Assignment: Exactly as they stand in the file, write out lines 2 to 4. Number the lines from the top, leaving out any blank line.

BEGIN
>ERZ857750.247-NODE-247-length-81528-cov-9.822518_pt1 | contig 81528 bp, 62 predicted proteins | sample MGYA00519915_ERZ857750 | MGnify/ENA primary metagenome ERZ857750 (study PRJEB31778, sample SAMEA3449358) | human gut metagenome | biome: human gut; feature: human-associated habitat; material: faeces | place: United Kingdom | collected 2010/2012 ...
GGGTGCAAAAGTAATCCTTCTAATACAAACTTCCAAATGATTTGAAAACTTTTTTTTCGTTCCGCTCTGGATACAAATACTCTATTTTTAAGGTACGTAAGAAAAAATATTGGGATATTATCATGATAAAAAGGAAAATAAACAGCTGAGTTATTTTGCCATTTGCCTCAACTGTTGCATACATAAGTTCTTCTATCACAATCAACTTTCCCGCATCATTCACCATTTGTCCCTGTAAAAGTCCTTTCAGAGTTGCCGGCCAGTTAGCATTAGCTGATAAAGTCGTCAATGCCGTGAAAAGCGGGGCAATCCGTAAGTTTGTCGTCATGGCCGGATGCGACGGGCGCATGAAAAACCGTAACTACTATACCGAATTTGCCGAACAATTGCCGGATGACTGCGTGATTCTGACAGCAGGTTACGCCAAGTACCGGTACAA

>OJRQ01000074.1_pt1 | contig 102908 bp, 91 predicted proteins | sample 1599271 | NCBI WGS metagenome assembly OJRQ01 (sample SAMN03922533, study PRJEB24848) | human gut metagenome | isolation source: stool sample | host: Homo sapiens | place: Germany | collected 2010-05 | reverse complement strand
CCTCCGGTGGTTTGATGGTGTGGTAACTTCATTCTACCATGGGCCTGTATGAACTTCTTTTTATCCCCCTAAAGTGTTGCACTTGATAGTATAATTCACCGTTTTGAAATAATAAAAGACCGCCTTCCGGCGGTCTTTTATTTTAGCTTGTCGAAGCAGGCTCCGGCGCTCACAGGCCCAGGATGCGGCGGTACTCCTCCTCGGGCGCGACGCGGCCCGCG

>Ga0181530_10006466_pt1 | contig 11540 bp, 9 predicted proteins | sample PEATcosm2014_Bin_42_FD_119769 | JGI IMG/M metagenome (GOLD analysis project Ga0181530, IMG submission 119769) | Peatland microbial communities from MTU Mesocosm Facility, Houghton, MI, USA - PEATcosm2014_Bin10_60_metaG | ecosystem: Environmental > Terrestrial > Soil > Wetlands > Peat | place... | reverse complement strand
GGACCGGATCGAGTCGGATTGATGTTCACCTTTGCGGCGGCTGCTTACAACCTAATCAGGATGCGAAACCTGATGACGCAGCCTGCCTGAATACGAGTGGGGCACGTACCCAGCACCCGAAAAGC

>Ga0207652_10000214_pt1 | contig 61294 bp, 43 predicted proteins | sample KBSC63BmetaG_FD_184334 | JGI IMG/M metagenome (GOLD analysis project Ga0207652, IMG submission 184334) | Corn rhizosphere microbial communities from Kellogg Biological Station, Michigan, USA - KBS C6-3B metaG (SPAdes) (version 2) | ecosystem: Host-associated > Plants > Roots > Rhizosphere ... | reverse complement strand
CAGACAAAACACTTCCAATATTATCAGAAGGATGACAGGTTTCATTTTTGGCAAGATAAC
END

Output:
GGGTGCAAAAGTAATCCTTCTAATACAAACTTCCAAATGATTTGAAAACTTTTTTTTCGTTCCGCTCTGGATACAAATACTCTATTTTTAAGGTACGTAAGAAAAAATATTGGGATATTATCATGATAAAAAGGAAAATAAACAGCTGAGTTATTTTGCCATTTGCCTCAACTGTTGCATACATAAGTTCTTCTATCACAATCAACTTTCCCGCATCATTCACCATTTGTCCCTGTAAAAGTCCTTTCAGAGTTGCCGGCCAGTTAGCATTAGCTGATAAAGTCGTCAATGCCGTGAAAAGCGGGGCAATCCGTAAGTTTGTCGTCATGGCCGGATGCGACGGGCGCATGAAAAACCGTAACTACTATACCGAATTTGCCGAACAATTGCCGGATGACTGCGTGATTCTGACAGCAGGTTACGCCAAGTACCGGTACAA

>OJRQ01000074.1_pt1 | contig 102908 bp, 91 predicted proteins | sample 1599271 | NCBI WGS metagenome assembly OJRQ01 (sample SAMN03922533, study PRJEB24848) | human gut metagenome | isolation source: stool sample | host: Homo sapiens | place: Germany | collected 2010-05 | reverse complement strand
CCTCCGGTGGTTTGATGGTGTGGTAACTTCATTCTACCATGGGCCTGTATGAACTTCTTTTTATCCCCCTAAAGTGTTGCACTTGATAGTATAATTCACCGTTTTGAAATAATAAAAGACCGCCTTCCGGCGGTCTTTTATTTTAGCTTGTCGAAGCAGGCTCCGGCGCTCACAGGCCCAGGATGCGGCGGTACTCCTCCTCGGGCGCGACGCGGCCCGCG